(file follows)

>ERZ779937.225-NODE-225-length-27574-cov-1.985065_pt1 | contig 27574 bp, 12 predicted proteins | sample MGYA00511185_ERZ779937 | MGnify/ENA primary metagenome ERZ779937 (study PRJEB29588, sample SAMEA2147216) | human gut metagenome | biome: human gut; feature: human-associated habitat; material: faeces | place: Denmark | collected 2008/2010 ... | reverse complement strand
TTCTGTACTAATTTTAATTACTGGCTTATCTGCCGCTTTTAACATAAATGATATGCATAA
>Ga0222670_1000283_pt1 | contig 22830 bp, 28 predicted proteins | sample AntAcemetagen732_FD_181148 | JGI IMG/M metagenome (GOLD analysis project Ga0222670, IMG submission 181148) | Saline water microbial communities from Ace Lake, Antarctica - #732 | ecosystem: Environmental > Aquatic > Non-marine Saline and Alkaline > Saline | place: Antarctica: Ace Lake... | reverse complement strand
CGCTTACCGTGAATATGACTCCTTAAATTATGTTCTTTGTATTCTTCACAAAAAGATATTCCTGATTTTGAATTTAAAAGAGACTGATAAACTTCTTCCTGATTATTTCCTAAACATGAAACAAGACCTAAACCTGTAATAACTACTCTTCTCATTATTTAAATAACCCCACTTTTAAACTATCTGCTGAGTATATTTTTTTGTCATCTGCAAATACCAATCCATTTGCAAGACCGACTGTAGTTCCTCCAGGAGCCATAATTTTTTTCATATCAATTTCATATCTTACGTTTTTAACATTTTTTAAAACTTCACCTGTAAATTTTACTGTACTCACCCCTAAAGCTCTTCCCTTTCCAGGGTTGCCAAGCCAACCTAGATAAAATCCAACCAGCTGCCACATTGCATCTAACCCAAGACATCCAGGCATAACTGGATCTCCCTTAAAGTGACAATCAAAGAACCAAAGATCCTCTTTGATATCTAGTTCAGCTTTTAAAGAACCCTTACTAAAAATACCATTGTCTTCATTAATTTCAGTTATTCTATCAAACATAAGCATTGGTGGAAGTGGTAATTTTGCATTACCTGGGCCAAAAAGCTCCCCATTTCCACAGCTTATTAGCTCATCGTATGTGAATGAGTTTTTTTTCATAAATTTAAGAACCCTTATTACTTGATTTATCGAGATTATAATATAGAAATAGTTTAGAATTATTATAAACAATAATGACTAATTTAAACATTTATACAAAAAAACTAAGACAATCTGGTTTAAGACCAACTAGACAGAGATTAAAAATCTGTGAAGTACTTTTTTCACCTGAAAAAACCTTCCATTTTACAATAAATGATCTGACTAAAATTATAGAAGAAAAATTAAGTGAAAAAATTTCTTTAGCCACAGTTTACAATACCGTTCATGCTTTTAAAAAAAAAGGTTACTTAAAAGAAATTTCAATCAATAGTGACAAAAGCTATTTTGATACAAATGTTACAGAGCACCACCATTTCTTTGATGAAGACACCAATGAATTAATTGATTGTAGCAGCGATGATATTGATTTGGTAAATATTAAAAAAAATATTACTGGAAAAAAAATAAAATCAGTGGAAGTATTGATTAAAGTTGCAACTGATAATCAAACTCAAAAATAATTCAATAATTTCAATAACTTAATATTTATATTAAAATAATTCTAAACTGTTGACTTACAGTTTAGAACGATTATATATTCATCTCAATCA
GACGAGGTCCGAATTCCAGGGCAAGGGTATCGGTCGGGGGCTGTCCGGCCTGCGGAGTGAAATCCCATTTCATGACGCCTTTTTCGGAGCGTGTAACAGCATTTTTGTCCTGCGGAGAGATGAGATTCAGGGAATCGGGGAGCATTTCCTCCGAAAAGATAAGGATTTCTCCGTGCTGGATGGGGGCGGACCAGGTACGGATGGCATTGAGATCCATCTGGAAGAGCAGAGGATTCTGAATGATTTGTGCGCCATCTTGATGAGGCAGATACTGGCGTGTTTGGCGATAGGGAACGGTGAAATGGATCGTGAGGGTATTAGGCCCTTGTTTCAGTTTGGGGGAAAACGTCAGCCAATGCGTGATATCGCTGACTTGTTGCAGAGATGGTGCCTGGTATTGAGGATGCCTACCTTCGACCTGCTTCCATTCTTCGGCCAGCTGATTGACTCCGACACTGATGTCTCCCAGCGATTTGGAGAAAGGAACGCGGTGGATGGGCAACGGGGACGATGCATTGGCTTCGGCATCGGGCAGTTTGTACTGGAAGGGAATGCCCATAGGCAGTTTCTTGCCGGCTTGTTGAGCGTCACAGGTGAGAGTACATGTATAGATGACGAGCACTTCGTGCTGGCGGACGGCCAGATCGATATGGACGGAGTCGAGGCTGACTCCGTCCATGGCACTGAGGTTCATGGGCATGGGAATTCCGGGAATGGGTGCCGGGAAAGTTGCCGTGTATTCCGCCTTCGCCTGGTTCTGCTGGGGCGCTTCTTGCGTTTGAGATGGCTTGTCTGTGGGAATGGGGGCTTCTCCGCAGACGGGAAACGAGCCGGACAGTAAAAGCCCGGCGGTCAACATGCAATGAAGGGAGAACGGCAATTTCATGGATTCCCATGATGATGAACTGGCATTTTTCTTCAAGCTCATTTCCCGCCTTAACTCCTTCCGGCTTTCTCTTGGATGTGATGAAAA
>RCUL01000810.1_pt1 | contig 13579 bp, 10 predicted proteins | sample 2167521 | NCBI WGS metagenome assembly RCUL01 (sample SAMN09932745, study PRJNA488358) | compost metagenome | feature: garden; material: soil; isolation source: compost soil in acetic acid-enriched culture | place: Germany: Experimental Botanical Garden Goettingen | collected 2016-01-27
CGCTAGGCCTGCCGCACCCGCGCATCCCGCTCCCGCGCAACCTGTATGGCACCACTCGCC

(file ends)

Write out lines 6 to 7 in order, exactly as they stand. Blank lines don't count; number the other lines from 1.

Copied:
>RCUL01000810.1_pt1 | contig 13579 bp, 10 predicted proteins | sample 2167521 | NCBI WGS metagenome assembly RCUL01 (sample SAMN09932745, study PRJNA488358) | compost metagenome | feature: garden; material: soil; isolation source: compost soil in acetic acid-enriched culture | place: Germany: Experimental Botanical Garden Goettingen | collected 2016-01-27
CGCTAGGCCTGCCGCACCCGCGCATCCCGCTCCCGCGCAACCTGTATGGCACCACTCGCC